Customisation is the keyword with Heroes. The abilities that your characters use are unlocked using ‘Hero Points', which you gain every other level. Each class has about six abilities, each with fives slots to upgrade. Add one Hero Point to an ability and it becomes unlocked to use, anymore will increase its effectiveness. This brings a whole new depth of to the series, allowing for each player to personally choose how they would like to play. For example, one Commando could focus on his stealth abilities, trying to get close to quickly finish off the enemy with his knife or pistol, whilst another could focus on the sniper abilities to become deadly from afar. Second to that, another player could be a jack of all trades and unlock all of the abilities, rather than concentrate on a single one. This level of customisation not only brings depth to the game play, but also allows a player choice of their character's progression.

Just like any good MMO, customisation doesn't stop at the abilities you use. The clothing of your character can be changed with the use of two types of funding. There are ten available slots for clothing, from head to feet, in which you can customise your characters appearance, with each faction having different options available to them. This brings me onto the main focus of Battlefield Heroes, and the brunt of its innovation. This game will be free-to-play. As such, DICE have decided on micro-transactions to fund the game, with much of the costumes and items being available for the two types of currency.

Battlefield Heroes - Menu Interface and Store

Firstly there are Valor Points (VP), which is gained through playing the game, provided for defending/attacking a control point and larger amounts given for completing missions. Then there are Battle Funds, which are bought with real life money and used to purchase the better items earlier on. Both of these are used in the in-game store for buying items, though the items currently available for VP are particularly limited. As you level up you unlock more items available for VP, but even still the options are scarce. For £4.50 you will get 700 Battle Funds to spend, which could attire your character with a modest outfit. For all the bells and whistles, such as belts, gloves and other accessories, you may need to spend a bit more. I respect DICE's decision to fund the game in this way. It's new, it's innovative and it takes a great deal of effort to do something new in the industry; but if the items you've bought with real, hard-earned money last for no longer for a month, you can see why people might be a bit vigilant about splashing out.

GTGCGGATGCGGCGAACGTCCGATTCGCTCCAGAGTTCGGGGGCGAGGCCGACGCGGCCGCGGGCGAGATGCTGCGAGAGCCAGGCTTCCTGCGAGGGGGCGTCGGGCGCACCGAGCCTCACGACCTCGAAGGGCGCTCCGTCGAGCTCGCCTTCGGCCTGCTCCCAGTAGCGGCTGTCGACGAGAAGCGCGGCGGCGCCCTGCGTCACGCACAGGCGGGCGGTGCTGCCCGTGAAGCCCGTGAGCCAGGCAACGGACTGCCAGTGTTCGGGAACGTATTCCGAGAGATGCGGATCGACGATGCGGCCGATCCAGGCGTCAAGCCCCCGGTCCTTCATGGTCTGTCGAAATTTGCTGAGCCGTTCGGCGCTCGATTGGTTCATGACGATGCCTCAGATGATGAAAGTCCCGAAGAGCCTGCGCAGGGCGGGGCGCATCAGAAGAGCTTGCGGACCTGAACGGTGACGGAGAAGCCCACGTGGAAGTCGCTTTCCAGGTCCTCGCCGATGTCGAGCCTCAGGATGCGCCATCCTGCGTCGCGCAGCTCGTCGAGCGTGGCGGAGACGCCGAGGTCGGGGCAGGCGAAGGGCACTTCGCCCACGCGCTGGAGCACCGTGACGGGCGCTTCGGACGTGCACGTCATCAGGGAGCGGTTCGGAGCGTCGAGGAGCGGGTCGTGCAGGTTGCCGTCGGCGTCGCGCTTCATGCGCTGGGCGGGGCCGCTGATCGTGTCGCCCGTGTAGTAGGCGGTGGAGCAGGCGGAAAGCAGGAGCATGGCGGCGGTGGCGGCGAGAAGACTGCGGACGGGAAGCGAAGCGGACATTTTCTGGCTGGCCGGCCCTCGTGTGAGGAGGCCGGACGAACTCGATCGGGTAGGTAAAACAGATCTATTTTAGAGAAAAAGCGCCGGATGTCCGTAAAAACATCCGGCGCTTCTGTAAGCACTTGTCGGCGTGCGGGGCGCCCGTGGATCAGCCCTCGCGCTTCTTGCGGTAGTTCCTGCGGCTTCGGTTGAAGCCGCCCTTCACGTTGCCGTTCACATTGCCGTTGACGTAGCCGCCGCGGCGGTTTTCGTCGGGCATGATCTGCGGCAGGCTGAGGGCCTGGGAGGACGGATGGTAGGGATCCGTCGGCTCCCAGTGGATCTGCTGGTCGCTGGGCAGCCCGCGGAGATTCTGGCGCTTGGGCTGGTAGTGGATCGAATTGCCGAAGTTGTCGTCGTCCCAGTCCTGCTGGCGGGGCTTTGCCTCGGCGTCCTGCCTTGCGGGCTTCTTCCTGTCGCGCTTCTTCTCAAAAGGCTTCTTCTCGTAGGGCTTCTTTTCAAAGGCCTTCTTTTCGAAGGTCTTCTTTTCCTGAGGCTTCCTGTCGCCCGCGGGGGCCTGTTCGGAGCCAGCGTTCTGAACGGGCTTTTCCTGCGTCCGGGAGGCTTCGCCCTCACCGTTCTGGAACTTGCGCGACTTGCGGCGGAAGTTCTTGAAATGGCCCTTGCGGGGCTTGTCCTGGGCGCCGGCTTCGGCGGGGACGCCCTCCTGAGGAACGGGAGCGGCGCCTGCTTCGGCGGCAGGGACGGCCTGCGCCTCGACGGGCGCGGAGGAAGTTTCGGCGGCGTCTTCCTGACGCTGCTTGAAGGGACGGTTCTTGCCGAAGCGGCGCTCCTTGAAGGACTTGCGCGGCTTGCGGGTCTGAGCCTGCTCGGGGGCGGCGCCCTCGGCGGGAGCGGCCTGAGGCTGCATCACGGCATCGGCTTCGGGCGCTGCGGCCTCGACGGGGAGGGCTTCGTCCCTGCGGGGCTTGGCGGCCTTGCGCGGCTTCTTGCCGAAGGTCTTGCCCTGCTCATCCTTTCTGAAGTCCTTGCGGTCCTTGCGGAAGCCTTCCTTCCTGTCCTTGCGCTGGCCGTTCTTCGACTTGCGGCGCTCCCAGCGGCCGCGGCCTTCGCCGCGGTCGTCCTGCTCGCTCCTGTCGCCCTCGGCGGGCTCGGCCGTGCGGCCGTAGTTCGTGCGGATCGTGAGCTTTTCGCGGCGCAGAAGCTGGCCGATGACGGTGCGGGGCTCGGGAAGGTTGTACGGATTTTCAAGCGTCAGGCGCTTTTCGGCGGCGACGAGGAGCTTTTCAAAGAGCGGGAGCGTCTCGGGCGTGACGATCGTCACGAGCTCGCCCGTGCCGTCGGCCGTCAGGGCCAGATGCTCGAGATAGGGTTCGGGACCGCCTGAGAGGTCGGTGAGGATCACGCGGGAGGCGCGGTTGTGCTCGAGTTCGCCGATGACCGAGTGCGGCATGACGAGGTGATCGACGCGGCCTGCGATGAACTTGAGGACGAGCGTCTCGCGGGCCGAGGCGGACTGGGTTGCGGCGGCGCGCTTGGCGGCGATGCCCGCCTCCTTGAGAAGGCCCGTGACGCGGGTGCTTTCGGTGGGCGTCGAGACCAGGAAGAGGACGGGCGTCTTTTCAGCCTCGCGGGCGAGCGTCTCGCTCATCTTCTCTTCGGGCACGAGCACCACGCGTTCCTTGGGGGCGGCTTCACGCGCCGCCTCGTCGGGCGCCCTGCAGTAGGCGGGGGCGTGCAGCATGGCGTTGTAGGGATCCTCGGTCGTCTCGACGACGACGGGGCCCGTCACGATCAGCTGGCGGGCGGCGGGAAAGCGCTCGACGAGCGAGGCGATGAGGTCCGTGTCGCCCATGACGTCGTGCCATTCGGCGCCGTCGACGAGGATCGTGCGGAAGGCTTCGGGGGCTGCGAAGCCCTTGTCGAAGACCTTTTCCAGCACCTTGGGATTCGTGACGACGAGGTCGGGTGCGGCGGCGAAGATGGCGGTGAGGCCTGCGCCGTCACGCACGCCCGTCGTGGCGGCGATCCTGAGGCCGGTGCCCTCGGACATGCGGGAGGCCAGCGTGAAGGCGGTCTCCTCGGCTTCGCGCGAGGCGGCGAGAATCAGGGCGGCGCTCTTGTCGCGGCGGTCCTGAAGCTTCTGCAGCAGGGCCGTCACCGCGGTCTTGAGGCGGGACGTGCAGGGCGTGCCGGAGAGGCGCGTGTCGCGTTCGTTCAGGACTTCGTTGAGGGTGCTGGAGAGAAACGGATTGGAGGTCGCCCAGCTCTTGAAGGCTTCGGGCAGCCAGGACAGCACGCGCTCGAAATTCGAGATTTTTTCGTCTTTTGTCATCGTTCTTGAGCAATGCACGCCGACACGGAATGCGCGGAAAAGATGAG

It is a relatively new idea, especially for the online shooter, so you have to give DICE their dues for trying, and the game itself is highly enjoyable. I expect the service will evolve and expand as they figure out what is best for them and for their user base. Saying that, for a game that, in essence, costs nothing, it's worth anyone trying it when the full version is released this year. Just expect to get addicted to a new age of Battlefield.

TimmyShire | 1st May, 2009
POBmaestro's picture
A nice insight into what lay ahead in the almighty BF series. Since this will be (for the most part) free, it sounds like it's definitely worth a try
cloud_ds's picture
Well micro-transactions is a bit of a con.

You pay for something that last at max up to a month, then the item disappears and you need to buy it again.
So yes, if you buy a set of "clothes/items" and whatever with your money, play for 2 weeks and go on holiday for 2 weeks, yup that's it... you cannot use them any more and have to pay again and frankly, no.
I'll pay to play an mmo every month, there's so much more content in those games and I don't lose things I pay for and have to buy it again.

So in the long run you may spend more than actually buying a boxed game like Battlefield 2.

That's my only gripe about it, the game is okay and all but if I buy something I expect to keep it forever or be able to come back a few weeks later and play where I left off.
Pick up and play people, pick up and play.
Maggy's picture
only last 4 weeks??

in my eyes to make it a success 3 things need to happen. 1, dump this "match making" crap. i hate it on the xbox and i hate it here. i have an IQ of more than 5 im sure i can find a game that suits me, not what you are telling me. 2, 3rd person... what can i say? are you on acid? 3, rofl 4 weeks on macro transactions..

heres hoping 1943 is better....